While television cameras have focused on vocal opponents to health care reform, in many cases they have been outnumbered by supporters of the legislation in general and a public option in particular.
In Phoenix, Arizona, "Pro-Obama demonstrators appeared to outnumber the anti-Obama ones, with Phoenix police estimating the crowd at 1,200 to 2,000 at locations around the convention center."
In Boulder, Colorado, "a few hundred residents of one of the nation's more liberal congressional districts turned out Monday night to tell their congressman, Democratic Rep. Jared Polis, to keep that public option, however controversial politically, in the final bill."
"It's the most essential part of the bill," said Leigh Kirkland, in direct response to Sunday's statement from U.S. Health and Human Services Secretary Kathleen Sebelius that the public option "wasn't the most essential" part of the reform package.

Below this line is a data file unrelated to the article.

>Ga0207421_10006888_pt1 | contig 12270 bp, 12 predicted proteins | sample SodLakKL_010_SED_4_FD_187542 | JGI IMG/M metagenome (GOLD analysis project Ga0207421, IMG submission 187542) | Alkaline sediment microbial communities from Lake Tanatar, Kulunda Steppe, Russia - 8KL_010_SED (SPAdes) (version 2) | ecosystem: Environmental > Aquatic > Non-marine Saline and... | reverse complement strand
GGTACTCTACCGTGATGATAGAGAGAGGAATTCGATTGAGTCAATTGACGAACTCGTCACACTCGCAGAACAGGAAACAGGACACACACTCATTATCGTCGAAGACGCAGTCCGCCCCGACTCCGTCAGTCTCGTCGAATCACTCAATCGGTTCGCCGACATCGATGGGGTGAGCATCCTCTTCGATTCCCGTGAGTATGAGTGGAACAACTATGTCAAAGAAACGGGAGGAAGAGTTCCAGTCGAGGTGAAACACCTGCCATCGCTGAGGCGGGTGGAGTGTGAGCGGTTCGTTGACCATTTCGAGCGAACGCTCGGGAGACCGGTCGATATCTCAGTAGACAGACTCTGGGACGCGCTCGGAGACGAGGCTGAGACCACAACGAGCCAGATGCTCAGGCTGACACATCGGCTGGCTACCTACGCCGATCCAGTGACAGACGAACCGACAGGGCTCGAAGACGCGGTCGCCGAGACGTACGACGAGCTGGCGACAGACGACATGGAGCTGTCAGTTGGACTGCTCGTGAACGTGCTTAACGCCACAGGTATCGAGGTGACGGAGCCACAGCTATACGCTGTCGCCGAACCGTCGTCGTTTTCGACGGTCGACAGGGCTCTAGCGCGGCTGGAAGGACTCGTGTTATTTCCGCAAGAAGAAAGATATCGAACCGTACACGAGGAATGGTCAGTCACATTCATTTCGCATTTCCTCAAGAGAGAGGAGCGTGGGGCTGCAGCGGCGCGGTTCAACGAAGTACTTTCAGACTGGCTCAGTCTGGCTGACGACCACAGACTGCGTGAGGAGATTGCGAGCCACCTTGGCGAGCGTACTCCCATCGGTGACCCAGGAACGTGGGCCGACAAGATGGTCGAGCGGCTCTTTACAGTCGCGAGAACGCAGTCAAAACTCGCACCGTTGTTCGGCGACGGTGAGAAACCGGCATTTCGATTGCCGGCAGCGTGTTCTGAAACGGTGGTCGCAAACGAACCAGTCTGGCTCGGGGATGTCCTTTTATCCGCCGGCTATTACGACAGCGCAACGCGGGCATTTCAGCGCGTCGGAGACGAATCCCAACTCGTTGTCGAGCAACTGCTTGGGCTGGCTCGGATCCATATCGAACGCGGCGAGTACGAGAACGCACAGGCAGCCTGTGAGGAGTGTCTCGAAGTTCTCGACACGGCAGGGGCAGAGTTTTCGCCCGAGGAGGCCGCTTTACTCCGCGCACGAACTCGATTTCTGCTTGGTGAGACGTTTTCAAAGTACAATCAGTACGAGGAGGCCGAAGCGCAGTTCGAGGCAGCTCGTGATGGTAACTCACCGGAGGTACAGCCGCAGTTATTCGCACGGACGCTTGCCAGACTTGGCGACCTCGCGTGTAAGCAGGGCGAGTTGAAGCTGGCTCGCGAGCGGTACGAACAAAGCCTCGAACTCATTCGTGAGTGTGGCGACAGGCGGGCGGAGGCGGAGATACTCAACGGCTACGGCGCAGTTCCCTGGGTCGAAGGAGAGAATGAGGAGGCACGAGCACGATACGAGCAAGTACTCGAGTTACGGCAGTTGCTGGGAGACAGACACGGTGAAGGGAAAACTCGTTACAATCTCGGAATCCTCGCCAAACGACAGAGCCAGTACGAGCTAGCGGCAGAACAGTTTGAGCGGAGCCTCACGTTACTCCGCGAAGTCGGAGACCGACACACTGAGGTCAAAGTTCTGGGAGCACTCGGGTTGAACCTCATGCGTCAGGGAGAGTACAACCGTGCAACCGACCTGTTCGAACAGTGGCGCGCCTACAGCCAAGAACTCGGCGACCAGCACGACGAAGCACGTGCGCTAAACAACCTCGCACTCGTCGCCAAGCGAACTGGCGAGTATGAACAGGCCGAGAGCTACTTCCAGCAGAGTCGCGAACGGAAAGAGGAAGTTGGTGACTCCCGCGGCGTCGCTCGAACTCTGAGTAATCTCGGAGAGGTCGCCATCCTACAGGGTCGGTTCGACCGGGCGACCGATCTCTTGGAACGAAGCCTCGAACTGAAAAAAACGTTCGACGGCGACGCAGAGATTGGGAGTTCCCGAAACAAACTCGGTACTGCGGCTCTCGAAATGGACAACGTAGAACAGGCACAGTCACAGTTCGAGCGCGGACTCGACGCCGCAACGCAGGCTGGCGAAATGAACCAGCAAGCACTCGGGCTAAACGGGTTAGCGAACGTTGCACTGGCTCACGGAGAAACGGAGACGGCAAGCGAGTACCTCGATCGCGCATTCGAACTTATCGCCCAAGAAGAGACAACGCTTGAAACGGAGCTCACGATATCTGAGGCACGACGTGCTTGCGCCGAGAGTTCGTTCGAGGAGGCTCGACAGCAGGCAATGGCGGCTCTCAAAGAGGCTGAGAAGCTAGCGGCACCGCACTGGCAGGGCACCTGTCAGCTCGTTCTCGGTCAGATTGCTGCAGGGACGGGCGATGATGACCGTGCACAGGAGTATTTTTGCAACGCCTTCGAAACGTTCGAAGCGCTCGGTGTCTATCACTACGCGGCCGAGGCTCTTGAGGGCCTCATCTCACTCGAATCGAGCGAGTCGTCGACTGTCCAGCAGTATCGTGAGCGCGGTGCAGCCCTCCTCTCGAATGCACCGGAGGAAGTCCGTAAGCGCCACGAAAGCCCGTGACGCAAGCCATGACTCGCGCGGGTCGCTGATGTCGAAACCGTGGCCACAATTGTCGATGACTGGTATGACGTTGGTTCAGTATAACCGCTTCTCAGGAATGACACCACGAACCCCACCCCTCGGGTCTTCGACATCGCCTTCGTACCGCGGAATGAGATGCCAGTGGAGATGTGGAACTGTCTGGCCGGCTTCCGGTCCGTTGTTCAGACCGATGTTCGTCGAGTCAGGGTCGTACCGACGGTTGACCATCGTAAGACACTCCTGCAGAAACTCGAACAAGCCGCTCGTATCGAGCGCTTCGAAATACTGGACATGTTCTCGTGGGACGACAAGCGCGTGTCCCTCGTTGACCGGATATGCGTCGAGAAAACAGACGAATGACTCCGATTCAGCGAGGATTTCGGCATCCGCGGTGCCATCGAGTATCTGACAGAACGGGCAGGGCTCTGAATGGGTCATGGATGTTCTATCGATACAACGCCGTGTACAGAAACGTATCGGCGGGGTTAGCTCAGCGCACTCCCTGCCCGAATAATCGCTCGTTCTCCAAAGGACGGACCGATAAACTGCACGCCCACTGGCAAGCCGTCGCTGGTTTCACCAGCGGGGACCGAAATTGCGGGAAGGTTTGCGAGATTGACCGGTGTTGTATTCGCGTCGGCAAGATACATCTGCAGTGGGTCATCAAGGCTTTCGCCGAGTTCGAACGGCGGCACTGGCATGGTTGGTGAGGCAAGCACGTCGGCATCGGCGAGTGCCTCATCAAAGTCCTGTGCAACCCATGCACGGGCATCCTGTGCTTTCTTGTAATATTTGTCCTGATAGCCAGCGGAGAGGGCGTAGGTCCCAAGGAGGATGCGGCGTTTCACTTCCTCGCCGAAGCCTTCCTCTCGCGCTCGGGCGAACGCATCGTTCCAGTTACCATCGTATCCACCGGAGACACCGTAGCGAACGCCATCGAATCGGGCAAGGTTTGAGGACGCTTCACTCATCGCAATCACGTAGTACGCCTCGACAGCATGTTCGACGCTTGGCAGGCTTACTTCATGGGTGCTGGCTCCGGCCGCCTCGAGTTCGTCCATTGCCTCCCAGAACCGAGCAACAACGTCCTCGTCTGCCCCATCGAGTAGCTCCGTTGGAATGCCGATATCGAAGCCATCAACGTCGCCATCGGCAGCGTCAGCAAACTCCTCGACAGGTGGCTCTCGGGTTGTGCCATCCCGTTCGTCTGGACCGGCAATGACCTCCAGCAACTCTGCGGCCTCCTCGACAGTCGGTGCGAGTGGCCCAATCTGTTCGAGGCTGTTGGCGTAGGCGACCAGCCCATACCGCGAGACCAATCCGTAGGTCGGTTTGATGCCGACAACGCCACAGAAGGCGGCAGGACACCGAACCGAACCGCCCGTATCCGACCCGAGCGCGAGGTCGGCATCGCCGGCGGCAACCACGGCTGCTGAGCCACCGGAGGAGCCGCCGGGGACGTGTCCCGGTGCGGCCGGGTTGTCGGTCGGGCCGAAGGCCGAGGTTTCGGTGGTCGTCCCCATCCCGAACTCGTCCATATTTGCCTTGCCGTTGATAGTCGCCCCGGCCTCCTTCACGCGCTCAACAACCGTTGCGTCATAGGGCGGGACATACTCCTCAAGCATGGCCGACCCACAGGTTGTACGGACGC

In Fork Union, Virginia, Rep. Tom Perriello faced a more divided crowd, "with roughly half the crowd apparently in favor of reform and the other half opposed.
Rep. Alan Grayson (D-Fla.) "held a spirited but civil town-hall meeting Monday night inside a union hall where his supporters outnumbered critics."
And when Rep. Ben Ray Lujan (D-N.M.) held a forum on health care reform he drew an overflow crowd, with a majority on the Democratic lawmaker's side. "A large majority of those present at the first discussion applauded Lujan when he stressed several times that he was in favor of a public option and when Lujan and other panelists criticized insurance companies."